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Huntington's Disease

Prana’s PBT2 presented at the Huntington’s Disease Society of America National Convention: Prana’s ‘Reach2HD’ Phase II trial on track

Melbourne – June 13, 2012: Prana Biotechnology (NASDAQ:PRAN; ASX:PBT) today announced that an update on Prana’s Phase 2 clinical trial in Huntington disease (HD) was presented at the HDSA annual National Convention held in Las Vegas, Nevada over the weekend. Professor Ira Shoulson, Professor of Neurology, Pharmacology and Human Science and Director, Program for Regulatory Science & Medicine at Georgetown University spoke to the ‘Reach2HD’ trial objectives and potential future of PBT2 as a novel therapeutic strategy for the treatment of HD.

“We are hopeful that PBT2 can bring the same cognitive benefits to HD patients that it did to Alzheimer’s disease (AD) patients in a Phase IIa trial.” commented Geoffrey Kempler, Prana’s Executive Chairman. Mr Kempler also commented that “the Reach2HD study has been initiated and enrollment commenced on time and it is pleasing that the trial has been so enthusiastically embraced by the HD community”.

Phase II Reach2HD clinical trial.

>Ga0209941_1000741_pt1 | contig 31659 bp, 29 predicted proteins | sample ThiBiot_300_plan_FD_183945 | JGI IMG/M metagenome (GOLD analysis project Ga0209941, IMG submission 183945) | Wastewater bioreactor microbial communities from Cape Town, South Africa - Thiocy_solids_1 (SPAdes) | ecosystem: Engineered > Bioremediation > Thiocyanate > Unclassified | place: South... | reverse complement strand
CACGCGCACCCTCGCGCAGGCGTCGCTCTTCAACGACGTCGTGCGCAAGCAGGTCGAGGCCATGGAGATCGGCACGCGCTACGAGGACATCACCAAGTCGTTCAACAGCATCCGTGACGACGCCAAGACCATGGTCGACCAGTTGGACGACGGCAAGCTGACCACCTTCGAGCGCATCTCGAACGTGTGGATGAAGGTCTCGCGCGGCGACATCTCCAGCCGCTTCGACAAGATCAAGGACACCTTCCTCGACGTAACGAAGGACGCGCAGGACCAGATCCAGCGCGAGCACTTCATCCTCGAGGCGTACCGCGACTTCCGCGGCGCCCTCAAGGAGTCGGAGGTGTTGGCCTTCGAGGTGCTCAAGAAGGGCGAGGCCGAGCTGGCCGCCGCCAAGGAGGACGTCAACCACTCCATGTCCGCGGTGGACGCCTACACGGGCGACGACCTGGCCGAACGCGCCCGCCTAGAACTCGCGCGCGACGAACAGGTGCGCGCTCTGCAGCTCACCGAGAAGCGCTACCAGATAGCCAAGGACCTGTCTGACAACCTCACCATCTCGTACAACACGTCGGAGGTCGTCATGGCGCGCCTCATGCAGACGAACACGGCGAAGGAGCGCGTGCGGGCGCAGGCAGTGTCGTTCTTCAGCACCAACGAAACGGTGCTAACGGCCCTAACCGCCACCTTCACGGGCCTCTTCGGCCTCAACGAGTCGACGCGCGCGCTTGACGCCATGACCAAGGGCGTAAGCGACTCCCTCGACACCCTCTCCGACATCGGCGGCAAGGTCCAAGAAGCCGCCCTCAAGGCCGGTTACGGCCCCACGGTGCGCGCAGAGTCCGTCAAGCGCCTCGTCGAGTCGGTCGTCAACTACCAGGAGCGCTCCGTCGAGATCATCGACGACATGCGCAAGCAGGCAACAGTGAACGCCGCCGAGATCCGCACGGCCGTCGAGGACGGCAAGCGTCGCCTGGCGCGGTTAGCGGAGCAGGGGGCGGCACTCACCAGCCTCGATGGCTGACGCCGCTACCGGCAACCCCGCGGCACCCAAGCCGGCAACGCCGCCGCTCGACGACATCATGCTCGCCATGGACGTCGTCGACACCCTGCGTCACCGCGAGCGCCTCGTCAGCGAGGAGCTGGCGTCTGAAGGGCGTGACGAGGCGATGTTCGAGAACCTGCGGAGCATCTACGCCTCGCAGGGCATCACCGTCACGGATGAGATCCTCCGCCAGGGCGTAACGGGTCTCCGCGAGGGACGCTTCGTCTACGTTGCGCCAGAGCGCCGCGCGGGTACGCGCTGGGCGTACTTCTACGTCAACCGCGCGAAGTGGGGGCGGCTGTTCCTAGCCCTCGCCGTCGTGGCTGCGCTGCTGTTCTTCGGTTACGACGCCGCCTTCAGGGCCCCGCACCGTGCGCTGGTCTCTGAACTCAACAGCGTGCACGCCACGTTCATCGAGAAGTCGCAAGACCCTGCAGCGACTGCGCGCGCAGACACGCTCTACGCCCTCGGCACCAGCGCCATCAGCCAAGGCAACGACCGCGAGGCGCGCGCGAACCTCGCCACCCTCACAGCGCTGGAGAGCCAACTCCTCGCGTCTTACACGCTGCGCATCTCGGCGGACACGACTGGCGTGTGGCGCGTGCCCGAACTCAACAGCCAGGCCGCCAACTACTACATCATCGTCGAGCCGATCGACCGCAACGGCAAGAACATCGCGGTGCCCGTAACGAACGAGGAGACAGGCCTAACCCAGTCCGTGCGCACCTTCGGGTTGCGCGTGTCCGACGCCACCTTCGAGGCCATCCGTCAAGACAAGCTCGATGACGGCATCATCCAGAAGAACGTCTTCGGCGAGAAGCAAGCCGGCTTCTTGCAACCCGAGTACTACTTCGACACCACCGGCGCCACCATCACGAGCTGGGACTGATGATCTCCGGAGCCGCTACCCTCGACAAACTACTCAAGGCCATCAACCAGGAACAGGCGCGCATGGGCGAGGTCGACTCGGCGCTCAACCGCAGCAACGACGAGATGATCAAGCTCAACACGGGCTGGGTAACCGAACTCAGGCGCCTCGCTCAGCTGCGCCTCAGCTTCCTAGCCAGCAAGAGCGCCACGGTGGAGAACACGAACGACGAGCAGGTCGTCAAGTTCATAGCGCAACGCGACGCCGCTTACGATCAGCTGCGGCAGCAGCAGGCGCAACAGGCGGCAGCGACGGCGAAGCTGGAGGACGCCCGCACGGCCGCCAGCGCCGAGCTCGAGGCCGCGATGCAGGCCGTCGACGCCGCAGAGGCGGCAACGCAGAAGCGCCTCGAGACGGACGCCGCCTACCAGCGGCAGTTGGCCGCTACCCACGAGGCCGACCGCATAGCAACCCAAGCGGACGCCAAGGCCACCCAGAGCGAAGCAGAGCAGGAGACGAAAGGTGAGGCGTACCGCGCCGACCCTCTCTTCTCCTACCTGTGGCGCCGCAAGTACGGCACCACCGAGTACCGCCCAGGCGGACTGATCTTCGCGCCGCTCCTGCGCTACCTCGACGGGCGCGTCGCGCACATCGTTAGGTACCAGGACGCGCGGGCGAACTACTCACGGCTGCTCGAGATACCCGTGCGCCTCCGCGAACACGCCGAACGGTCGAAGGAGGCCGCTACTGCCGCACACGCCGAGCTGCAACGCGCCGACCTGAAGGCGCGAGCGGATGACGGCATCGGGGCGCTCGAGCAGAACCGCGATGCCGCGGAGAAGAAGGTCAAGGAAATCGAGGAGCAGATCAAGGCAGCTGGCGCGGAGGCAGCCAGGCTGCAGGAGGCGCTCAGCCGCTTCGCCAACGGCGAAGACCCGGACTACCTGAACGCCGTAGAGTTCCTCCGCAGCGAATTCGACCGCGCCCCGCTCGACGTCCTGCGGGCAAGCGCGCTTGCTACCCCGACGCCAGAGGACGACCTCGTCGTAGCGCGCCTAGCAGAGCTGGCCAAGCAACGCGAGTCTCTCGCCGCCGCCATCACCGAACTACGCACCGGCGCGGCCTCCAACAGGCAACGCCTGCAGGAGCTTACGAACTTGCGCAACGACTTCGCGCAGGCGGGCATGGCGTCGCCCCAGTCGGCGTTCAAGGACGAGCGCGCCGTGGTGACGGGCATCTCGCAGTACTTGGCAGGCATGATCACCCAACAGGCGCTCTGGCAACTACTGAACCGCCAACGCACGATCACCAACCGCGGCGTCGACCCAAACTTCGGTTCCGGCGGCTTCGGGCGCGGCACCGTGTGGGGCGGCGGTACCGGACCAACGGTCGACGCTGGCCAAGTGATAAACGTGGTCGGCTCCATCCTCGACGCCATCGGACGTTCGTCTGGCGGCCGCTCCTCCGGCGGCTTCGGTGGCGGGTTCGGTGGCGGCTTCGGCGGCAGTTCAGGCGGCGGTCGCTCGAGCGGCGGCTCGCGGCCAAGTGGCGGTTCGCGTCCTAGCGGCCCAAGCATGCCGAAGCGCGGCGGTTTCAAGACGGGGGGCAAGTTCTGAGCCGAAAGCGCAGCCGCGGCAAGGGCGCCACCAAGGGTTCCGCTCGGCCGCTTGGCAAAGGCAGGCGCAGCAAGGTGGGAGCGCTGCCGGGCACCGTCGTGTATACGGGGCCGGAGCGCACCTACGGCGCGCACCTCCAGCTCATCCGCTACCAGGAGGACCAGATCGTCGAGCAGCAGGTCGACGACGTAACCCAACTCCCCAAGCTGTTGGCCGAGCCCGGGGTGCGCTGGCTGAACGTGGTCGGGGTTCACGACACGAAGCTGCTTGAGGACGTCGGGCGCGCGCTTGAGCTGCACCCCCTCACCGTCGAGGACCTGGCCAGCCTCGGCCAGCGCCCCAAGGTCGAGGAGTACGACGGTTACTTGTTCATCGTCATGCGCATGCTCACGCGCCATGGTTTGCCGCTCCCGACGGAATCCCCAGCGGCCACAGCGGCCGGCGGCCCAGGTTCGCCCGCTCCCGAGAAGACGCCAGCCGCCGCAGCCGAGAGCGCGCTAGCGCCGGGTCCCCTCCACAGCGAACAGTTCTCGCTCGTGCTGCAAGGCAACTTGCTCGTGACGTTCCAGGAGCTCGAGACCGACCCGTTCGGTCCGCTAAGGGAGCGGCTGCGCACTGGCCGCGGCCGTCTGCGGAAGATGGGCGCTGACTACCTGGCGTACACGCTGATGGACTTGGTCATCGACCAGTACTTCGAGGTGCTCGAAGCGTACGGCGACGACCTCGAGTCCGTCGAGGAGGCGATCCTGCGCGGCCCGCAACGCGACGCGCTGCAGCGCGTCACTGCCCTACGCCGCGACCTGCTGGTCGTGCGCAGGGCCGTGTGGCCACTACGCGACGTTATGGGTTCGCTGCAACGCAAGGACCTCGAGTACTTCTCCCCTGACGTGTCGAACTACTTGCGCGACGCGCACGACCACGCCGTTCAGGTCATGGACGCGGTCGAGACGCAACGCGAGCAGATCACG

Prana has commenced a FDA approved Phase II placebo controlled double blind study in 100 early to mid-stage HD patients, in Australia and the US The study, named ‘Reach2HD’, is a 6 month clinical trial testing PBT2, the Company’s drug in development for HD. The Principal Investigator on the study is Dr. Ray Dorsey of The Johns Hopkins University in Baltimore. For further information visit the Huntington Study Group website

What benefits has PBT2 already shown
In a Phase IIa trial* of PBT2 in mild AD, cognitive executive function was significantly improved in patients. Recently the company published that PBT2 was able to directly restore neurons critical to cognition in mouse models. In particular it was demonstrated that PBT2 increased the number of spines on the branches (or dendrites) of neurons, an important means of permitting many more neurons to interconnect with any particular neuron thereby increasing the brain’s capacity to carry out learning and memory functions.

These findings pointing to the ability of PBT2 to restore cognition in degenerative conditions, together with positive data achieved with PBT2 in mouse models of HD** provide confidence that PBT2 will be able to confer cognitive benefit to patients with HD.

Mr Kempler also commented, “With only one drug for Huntington disease on the market, with utility limited to the symptomatic treatment of chorea and no other drugs in development that have established clinical evidence for treating the cognitive decline associated with HD, this is a significant debilitating unmet medical need that we hope to address”.

* Lannfelt et al. Lancet Neurology (2008) vol. 7, pp. 779-86; Lannfelt et al. Lancet Neurology (2009) vol. 8, pp. 981. Faux et al. J. Alzheimer’s Disease 20 (2010) pp. 509-516
**Presented at the International Conference on Alzheimer’s Disease, Honolulu Hawaii, 2010.